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Newburyport cemented its woes by banishing train station to outskirts

On an evening in July 2014, passengers left the train around 10:30 at the Newburyport station, which is located about a mile and a half from downtown.The Boston Globe

Every summer, Newburyport hosts a road race on a Tuesday evening. This year, with reduced fares because of the closure of the Sumner Tunnel, I took the train, ran the race, and met my wife for dinner and a beer, and we walked back together to take the late train home. Yet of more than 2,000 runners, we were apparently the only ones who had taken the train.

If Newburyport lacks parking (“Talk of the town: Park space or parking spaces?” Page A1, Sept. 19), then why is the train station a mile and a half from downtown? When train service was restored in 1998, the MBTA wanted to build a downtown station, but residents insisted it instead be placed on the outskirts. In 2014, the Globe reported on the dark, desolate walk from this station to downtown (I was glad I’d packed a headlamp). Now Newburyport has to choose between a park and a parking lot; visitors have little option but to drive.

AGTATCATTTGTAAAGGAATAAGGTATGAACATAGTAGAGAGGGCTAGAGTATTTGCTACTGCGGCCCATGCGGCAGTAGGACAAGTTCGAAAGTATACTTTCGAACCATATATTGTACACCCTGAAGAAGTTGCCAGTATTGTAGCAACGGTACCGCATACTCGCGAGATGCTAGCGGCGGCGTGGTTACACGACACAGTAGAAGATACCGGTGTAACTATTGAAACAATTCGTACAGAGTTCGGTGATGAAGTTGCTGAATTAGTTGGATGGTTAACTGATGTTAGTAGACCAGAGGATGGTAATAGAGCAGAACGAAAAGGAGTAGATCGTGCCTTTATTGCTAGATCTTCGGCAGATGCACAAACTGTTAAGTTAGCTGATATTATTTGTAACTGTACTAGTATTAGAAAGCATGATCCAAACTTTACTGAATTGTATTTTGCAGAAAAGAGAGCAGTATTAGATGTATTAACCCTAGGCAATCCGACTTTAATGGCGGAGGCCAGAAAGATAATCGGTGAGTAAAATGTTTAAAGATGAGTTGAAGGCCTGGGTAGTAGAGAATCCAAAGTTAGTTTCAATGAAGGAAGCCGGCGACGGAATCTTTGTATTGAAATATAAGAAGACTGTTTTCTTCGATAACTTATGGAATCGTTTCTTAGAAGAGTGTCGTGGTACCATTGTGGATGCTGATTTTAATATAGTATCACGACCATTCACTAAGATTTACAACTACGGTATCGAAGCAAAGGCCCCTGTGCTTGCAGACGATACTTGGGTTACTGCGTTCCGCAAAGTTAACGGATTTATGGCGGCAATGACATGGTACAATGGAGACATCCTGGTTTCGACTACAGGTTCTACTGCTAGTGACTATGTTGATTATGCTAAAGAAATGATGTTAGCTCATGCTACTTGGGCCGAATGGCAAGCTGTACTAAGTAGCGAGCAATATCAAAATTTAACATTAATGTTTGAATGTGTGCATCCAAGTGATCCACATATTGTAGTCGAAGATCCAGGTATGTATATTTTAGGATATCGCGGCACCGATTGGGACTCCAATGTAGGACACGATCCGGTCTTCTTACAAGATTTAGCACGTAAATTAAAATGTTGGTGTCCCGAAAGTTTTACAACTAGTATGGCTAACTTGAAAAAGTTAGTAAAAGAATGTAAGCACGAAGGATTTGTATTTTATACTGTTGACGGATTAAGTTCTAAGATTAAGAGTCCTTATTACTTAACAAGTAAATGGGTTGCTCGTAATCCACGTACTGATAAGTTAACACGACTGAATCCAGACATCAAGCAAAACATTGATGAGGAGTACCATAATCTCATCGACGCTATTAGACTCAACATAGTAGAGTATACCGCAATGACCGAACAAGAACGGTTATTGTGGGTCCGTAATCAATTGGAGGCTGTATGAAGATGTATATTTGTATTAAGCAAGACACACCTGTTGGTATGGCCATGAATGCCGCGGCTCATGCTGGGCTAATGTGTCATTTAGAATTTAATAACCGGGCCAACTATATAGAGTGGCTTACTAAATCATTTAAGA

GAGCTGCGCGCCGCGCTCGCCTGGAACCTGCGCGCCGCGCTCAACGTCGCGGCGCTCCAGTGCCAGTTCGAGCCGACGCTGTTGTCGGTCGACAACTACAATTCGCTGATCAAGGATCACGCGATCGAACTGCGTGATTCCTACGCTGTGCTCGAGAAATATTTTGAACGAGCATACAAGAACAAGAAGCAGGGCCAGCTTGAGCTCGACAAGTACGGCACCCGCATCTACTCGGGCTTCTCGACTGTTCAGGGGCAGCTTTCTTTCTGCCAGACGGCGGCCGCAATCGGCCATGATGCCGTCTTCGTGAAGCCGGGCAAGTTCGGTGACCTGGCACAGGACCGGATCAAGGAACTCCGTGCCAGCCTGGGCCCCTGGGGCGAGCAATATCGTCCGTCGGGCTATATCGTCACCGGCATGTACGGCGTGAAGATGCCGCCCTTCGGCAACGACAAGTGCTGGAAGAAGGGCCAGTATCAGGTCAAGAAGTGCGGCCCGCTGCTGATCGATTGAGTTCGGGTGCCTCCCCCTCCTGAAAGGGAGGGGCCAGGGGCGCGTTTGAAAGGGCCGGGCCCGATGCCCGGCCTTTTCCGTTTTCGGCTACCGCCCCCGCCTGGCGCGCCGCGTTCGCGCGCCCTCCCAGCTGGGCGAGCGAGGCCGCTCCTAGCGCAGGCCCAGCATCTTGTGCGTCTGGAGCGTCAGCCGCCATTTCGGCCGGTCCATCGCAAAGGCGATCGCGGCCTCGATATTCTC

When we consider our regional housing crisis, it is shortsighted decisions such as the location of the station, coupled with antiquated, loud diesel trains some people don’t want in their backyard, that contribute to the lack of transit-accessible housing and, in the case of Newburyport, that limit regional economic development.

Ari Ofsevit